DUBLIN AIRPORT AUTHORITY has gone to court to seek an injunction against SIPTU to stop the union from going ahead with a strike at Dublin and Cork airports next week.
Ryanair has also announced this afternoon that it intends to take the same step.
“Ryanair will not allow over 13,000 of its customers to be blackmailed by greedy SIPTU unions,” a statement from the company said, “particularly in the case of Aer Lingus where there is a defined contribution pension scheme and these staff have already received over €600m in pay-offs, pension top ups and free shares over the past 8 years.
In a statement, DAA said it had “no choice but to take this step”, saying the industrial action is unlawful. It also claimed that SIPTU has failed to agree to two separate communications asking for the strike to be called off.
DAA says the industrial action – which will see strikes going ahead at the airports on Friday 14 March as the St Patrick’s bank holiday weekend begins – is contrary to the provisions of the Industrial Relations Act.
The High Court has granted DAA and Ryanair leave to seek an injunction against SIPTU.
In a statement, DAA said SIPTU only balloted a portion of its membership on the proposed work stoppage, which is also contrary to existing agreements between the company and the trade union.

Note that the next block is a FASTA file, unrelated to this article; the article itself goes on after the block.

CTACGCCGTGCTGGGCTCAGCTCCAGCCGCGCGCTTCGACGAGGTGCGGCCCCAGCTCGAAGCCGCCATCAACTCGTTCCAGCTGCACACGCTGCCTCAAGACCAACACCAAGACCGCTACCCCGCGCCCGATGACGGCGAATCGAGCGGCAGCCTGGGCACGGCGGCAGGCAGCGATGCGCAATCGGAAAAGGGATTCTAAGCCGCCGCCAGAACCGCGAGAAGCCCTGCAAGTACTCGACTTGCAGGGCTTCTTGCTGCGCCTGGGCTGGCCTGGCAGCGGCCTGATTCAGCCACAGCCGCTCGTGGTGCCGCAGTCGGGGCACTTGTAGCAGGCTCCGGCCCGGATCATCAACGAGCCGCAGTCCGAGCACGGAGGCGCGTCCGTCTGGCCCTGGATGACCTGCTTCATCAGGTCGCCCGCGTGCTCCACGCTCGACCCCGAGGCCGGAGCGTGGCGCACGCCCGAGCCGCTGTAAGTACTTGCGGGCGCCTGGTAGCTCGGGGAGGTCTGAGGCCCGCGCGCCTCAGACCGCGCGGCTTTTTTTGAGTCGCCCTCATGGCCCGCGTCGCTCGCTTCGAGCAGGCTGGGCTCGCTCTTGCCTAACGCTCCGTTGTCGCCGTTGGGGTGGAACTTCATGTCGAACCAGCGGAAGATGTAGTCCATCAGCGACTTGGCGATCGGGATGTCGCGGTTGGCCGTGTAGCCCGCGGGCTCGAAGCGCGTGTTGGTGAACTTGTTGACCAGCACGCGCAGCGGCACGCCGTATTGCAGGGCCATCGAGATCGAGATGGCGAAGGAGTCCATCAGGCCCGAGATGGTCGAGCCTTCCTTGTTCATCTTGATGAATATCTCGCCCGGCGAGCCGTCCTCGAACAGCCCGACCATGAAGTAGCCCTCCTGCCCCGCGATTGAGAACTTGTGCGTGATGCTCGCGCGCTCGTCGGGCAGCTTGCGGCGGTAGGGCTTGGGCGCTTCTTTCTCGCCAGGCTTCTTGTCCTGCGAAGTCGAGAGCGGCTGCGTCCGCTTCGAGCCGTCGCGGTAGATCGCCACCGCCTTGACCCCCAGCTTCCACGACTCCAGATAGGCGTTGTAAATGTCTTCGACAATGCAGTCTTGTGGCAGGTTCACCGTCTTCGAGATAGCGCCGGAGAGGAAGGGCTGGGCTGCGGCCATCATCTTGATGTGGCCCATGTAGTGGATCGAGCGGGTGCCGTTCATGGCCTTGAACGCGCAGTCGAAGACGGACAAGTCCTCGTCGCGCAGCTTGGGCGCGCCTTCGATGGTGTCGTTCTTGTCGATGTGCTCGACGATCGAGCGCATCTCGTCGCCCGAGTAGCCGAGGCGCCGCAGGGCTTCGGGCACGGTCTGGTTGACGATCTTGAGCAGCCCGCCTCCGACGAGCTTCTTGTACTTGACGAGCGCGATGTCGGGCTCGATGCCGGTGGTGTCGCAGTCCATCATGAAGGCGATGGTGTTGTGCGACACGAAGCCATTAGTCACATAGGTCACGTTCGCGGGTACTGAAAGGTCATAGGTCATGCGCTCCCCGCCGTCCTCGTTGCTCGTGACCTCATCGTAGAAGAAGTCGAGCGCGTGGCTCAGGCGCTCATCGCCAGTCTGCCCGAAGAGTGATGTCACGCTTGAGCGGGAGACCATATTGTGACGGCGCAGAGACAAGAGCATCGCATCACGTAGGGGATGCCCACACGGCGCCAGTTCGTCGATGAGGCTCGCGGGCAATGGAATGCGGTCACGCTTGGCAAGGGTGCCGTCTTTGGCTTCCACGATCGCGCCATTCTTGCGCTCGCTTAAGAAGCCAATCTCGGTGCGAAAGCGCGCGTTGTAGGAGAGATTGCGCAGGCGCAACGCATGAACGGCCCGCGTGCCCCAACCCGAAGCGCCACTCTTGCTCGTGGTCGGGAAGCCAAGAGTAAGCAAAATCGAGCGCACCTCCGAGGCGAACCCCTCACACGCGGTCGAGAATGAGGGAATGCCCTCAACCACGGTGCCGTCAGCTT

“DAA intends to pursue all avenues at its disposal to avert this action by SIPTU and to keep its airports fully operational,” a spokesperson said.
Ryanair has called on government to explain contingency plans that would be put in place to prevent “Ireland’s vital airports being closed” if legal action is unsuccessful.
Employees and management have been at loggerheads over a long-running dispute over a €700 million deficit in the workers’ pension fund.
The Department of Transport has set up a four-person expert panel earlier this week to see if a resolution of the issue can be secured.
SIPTU announced the action just over one week ago, saying the companies have refused to engage in meaningful talks or present fair proposals to solve the problem.
Originally published 11.59am. Additional reporting by Nicky Ryan.